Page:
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jobs

Gig economy growth pains

Rong Chen's picture

The gig economy matches businesses to consumers through digital platforms. It serves local communities such as Tutorama, an Egyptian online platform connecting students with local private tutors. In Jordan, refugee women who have limited mobility are able to make a living by selling home-cooked dishes through Bilforon, a food-delivery platform. In 2018, more than five thousand women domestic workers earned income through SweepSouth, a home cleaning service platform in South Africa.

Digitizing to succeed in MENA

Federica Saliola's picture

The Middle East and North Africa region have some of the best educated, unemployed people in the world. High-skill university graduates currently make up almost 30 percent of the unemployed pool of labor in MENA, many of them women. In Tunisia, slightly more than half of the working age population is out of work, the vast majority being women. Part of the problem is that, despite some economic growth, not enough new jobs are being created.

Missing in action: Where is the “demand” for jobs when we prepare for jobs?

Federica Saliola's picture

Are robots, friends or foes of the future of work? Automation is eliminating some routine jobs but, on the positive side, robots are good partners for workers engaged in tasks that demand analytical, interpersonal, and creative skills, as well as manual physical skills involving dexterity.

The jobs train now departing from platform ...

Federica Saliola's picture

We have been living with digital platforms for about a decade now and their impact on changing how we work is beginning to make itself felt. Even so, it merits much greater attention and investigation, but until now the spotlight has been trained firmly on robots and automation.

Will you be employed? Skills demanded by the changing nature of work

Shwetlena Sabarwal's picture

In 1997, Garry Kasparov, one of the greatest chess players in history, lost a chess match to a supercomputer called Deep Blue. Some years later Kasparov developed “advanced chess,” where a human and a computer team up to play against another human and computer. This mutation of chess is mutually beneficial: the human player has access to the computer’s ability to calculate moves, while the computer benefits from human intuition.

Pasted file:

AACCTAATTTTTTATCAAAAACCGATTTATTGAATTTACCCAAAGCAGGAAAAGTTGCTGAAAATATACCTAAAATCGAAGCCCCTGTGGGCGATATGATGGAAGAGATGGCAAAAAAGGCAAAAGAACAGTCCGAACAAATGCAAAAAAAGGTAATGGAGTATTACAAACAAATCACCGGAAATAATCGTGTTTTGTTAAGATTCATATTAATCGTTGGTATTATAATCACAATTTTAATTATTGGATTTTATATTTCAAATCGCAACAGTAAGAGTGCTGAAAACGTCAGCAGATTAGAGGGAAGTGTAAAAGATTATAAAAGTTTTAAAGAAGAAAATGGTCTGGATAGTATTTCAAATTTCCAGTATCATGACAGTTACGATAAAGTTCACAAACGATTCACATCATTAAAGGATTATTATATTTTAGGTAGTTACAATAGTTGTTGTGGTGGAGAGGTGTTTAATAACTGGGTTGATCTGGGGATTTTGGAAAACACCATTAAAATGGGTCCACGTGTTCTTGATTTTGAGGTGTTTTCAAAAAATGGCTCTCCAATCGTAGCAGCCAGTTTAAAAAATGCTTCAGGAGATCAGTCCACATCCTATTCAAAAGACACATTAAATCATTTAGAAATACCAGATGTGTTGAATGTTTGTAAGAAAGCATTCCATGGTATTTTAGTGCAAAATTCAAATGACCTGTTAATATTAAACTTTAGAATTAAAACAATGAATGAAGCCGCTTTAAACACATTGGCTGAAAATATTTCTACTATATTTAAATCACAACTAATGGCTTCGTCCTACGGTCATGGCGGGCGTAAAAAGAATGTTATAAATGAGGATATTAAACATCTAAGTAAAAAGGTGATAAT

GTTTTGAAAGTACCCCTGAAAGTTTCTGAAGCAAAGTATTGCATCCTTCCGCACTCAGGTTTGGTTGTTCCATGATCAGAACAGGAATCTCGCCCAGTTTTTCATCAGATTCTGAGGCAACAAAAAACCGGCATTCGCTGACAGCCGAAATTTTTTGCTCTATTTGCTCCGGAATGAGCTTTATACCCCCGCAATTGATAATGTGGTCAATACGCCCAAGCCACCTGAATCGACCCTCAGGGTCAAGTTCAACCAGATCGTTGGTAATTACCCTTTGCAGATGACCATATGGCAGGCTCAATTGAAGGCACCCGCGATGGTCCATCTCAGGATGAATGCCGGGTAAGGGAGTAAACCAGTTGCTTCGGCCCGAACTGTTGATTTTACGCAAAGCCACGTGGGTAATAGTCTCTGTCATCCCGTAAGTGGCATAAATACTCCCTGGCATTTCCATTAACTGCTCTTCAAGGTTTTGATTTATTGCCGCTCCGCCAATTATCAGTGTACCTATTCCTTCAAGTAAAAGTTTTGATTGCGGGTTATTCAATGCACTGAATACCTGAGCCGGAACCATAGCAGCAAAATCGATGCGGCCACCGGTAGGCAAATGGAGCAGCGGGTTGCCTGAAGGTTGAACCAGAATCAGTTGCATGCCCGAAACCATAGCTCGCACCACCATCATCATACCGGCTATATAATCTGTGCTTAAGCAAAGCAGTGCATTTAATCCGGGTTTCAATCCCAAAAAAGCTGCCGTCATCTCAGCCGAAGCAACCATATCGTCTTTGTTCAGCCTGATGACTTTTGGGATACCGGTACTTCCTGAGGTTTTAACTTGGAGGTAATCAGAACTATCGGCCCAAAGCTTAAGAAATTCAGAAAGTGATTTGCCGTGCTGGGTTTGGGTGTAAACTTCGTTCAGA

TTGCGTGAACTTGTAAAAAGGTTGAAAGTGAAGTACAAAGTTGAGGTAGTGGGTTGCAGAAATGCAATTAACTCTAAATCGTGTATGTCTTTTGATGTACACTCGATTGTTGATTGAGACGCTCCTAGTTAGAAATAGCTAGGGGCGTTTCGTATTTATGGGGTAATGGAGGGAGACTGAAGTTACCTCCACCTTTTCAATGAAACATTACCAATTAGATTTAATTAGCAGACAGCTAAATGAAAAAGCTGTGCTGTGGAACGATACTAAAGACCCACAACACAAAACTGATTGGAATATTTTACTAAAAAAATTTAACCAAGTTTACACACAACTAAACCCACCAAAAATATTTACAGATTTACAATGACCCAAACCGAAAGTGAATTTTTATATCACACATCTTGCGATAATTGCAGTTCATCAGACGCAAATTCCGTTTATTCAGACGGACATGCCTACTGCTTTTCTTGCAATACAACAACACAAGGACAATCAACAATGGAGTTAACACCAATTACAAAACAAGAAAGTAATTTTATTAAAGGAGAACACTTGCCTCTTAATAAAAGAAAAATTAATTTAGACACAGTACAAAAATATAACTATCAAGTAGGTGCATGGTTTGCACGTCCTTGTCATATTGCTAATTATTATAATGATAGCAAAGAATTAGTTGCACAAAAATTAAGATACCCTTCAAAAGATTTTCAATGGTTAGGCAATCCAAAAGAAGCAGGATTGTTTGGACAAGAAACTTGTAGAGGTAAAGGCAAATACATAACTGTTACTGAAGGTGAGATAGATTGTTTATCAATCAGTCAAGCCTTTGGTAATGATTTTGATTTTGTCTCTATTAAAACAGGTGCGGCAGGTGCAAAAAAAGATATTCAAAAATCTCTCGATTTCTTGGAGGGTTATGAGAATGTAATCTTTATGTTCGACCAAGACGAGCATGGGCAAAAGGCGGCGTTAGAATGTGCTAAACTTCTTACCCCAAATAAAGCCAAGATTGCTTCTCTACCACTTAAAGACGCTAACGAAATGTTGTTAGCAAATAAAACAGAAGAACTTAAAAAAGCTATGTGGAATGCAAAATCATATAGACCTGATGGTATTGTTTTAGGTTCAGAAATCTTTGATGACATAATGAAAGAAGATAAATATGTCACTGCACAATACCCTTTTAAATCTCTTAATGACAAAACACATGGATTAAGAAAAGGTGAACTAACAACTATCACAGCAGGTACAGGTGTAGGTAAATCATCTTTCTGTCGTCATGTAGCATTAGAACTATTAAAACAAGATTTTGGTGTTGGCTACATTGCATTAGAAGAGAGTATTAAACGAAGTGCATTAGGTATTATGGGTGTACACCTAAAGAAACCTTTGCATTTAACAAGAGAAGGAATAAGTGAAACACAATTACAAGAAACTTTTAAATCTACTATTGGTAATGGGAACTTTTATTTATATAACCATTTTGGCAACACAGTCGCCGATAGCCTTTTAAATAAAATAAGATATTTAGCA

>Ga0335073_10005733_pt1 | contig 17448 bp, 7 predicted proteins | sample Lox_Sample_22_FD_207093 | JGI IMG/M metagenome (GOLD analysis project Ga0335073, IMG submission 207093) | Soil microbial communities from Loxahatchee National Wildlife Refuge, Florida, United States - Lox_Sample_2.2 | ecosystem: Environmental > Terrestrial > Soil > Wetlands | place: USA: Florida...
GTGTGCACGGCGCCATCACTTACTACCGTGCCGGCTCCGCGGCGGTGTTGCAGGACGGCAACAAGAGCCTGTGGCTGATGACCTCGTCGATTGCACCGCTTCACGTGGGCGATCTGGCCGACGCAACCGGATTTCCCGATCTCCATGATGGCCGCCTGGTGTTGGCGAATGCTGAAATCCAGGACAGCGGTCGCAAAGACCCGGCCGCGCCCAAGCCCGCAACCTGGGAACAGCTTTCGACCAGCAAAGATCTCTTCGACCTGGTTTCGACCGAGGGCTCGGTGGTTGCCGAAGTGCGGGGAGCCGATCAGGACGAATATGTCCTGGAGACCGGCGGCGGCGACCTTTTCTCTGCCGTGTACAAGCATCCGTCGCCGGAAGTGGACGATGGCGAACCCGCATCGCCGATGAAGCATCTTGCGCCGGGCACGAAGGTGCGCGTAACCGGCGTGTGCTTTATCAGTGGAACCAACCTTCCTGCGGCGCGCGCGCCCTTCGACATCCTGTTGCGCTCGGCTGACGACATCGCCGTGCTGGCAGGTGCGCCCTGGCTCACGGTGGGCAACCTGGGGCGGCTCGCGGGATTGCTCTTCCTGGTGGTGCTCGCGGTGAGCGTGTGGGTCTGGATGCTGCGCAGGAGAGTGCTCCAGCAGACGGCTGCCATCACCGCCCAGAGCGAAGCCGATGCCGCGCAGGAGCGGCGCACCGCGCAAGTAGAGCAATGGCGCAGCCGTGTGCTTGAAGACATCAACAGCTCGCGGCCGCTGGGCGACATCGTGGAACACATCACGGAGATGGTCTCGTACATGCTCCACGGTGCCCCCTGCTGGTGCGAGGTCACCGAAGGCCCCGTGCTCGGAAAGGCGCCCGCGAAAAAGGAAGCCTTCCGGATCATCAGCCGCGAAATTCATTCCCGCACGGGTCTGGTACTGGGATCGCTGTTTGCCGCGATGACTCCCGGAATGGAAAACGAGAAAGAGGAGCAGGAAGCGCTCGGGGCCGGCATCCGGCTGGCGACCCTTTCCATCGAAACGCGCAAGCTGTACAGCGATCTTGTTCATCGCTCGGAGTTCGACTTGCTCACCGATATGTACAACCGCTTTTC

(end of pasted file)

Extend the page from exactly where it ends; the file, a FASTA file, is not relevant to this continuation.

Falling inequality: A Brazilian whodunnit

Francisco Ferreira's picture

Long one of the world’s most unequal countries, Brazil surprised pundits by recording a massive reduction in household income inequality in the last couple of decades. Between 1995 and 2012, the country’s Gini coefficient for household incomes fell by seven points, from 0.59 to 0.52. (For comparison, all of the inequality increase in the United States between 1967 and 2011 amounted to eight Gini points – according to this study.)

Two ways to make Africa’s cities more livable, connected and affordable

Ede Ijjasz-Vasquez's picture

Urban population in Africa will double within the next 25 years and reach 1 billion people by 2040, but concentration of people in cities has not been accompanied by economic density.

Typical African cities share three features that constrain urban development and create daily challenges for businesses and residents: they are crowded, disconnected, and therefore costly, according to a new report titled “Africa’s Cities: Opening Doors to the World.”

Labor market polarization in developing countries: challenges ahead

Indhira Santos's picture

There is increasing evidence that labor markets in developed countries are polarizing or hollowing out. On the one hand, the share of employment in high-skilled, high-paying occupations (managers, professionals and technicians) and low-skilled, low-paying occupations (elementary, service, and sales workers) is growing. On the other hand, the share of employment in middle-skilled, middle-paying occupations (clerks, plant and machine operators) is being squeezed. There is ample evidence of polarization in the United States (see Acemoglu and Autor, 2011; Autor and Dorn, 2013; and  Autor (2014) for a less technical discussion), and also in Western Europe (Goos, Manning, and Salomons, 2014). Harrigan, Reshef and Toubal (2016), more recently, document the same phenomenon in France, using firm-level data.

Multinationals indeed bring good jobs to host countries – here’s why

Beata Javorcik's picture
Policy makers across the globe court foreign firms with an aim to create new jobs in their economies. But are these jobs good
 
Some jobs do more than others to help reduce poverty, but perhaps more importantly, they increase overall expertise within an economy. If we accept this premise, developing countries should focus not only on creating jobs, but on creating good jobs.
 

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